We acknowledge the need to attend to the needs of military veterans, and have signalled our intention to elevate their issues through expanding the focus of the Department of Defence to include military veterans.


We have noted the beginning of worker strikes and other forms of protest action in other sectors this week.

We trust that all actions taken will be peaceful and orderly. The extreme manner in which some of our citizens tend to express their grievances lately is totally unacceptable.

We are concerned about the culture of extremity in everything. What would in other countries be petty crime, in our country becomes violent crime as some people kill even for a cellular phone.
There is something seriously wrong with such conduct.

The Constitution gives all citizens and all who reside within our borders, the right to assemble and demonstrate and to picket and present petitions peacefully.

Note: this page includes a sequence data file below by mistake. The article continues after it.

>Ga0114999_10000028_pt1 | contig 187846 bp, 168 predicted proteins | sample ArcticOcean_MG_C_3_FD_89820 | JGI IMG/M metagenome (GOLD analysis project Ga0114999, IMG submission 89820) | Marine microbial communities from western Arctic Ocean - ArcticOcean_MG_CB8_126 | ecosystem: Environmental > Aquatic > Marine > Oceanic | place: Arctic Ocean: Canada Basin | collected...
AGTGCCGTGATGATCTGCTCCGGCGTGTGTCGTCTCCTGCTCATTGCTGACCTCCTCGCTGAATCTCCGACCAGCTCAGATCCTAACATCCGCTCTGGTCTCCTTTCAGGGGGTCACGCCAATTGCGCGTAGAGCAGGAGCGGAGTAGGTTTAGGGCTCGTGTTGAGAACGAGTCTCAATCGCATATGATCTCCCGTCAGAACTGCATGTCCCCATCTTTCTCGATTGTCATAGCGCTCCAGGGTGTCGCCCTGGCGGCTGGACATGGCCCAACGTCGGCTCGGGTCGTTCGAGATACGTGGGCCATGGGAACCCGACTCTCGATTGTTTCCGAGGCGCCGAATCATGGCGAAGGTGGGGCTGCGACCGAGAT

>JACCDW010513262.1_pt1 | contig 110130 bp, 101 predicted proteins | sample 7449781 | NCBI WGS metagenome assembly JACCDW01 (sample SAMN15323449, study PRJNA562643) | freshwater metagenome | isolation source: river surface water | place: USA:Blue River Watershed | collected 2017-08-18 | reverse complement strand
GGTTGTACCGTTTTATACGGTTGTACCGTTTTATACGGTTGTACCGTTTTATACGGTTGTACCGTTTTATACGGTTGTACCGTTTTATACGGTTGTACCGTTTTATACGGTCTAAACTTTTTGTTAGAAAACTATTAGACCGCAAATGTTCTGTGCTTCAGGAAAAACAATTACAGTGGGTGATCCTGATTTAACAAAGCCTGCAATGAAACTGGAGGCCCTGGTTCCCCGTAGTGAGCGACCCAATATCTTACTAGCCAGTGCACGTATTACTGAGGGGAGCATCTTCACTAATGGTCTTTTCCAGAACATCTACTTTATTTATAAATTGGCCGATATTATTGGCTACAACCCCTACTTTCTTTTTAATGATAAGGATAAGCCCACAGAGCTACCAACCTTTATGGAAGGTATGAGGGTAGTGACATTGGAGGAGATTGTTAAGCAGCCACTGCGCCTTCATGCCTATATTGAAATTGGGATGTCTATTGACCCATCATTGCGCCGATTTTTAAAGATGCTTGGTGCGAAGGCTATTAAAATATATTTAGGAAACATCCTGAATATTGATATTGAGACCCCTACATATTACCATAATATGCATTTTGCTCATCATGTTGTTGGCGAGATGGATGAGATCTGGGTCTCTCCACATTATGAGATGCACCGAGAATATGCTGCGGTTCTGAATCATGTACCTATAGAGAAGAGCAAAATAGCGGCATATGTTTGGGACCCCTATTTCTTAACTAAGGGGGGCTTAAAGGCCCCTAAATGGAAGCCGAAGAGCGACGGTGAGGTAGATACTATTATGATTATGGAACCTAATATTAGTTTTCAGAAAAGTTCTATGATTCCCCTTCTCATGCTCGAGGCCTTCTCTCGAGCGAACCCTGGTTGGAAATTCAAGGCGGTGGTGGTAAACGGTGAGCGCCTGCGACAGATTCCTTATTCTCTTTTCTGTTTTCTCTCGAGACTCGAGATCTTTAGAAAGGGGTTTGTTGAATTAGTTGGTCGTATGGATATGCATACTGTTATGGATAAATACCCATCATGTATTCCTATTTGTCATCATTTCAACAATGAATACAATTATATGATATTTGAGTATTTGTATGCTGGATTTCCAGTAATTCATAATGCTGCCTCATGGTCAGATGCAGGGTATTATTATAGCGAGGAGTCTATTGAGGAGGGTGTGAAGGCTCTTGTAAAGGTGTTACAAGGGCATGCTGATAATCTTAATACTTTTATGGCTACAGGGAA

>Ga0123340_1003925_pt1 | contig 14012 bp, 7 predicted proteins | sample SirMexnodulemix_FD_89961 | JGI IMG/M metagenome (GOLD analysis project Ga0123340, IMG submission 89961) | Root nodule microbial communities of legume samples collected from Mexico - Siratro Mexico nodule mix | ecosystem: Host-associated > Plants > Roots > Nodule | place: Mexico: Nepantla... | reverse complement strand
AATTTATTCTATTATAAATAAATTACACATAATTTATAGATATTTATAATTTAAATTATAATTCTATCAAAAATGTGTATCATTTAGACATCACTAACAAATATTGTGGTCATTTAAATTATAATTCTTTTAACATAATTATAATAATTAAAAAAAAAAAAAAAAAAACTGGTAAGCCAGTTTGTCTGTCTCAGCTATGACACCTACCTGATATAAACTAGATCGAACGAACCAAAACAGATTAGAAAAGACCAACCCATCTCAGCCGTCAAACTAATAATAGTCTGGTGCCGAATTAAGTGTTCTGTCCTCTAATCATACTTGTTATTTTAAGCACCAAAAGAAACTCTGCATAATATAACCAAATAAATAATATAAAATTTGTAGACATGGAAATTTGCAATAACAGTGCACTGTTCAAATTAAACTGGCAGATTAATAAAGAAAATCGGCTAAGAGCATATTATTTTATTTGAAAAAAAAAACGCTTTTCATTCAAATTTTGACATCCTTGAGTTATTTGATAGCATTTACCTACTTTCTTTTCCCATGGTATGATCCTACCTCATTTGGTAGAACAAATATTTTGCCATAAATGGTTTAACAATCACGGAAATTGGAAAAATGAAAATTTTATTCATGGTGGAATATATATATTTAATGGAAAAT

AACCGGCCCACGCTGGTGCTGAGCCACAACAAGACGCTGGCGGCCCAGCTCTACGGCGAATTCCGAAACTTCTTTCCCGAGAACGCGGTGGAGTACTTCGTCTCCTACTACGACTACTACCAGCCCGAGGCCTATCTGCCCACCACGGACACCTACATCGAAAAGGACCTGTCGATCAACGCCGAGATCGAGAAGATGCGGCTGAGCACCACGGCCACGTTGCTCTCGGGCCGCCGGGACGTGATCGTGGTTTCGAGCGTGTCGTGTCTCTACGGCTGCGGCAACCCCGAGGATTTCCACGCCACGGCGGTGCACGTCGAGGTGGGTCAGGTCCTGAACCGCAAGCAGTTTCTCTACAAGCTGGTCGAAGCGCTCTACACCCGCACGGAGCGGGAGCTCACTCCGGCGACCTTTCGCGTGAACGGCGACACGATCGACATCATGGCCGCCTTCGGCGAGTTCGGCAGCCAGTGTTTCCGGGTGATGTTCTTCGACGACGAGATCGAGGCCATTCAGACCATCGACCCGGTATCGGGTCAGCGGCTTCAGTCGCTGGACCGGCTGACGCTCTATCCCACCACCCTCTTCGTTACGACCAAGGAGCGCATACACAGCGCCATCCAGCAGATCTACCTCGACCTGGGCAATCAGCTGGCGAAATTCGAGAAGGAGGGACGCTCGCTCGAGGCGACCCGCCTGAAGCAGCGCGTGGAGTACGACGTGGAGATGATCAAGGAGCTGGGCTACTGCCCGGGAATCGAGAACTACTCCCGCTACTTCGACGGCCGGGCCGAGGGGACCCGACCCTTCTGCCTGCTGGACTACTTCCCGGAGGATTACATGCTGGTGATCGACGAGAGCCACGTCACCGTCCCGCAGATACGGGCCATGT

However, all the above rights need to be exercised within the confines of the law and in consideration of those that might not share one's grievance.

It is therefore important for everyone not to trample on any citizen's rights in the process of exercising theirs.

We cannot continue to loot shops, burn tyres, throw garbage on our streets, blockade roads, damage property or most disturbingly, march in violation of court orders to voice your dissatisfaction.

We have instructed our law enforcement agencies, including police and traffic authorities, to deal harshly and firmly with any member of our society who breaks the law through acts of violence, intimidation or destruction of property.

We need to work together to understand these basic principles of our law and our democracy.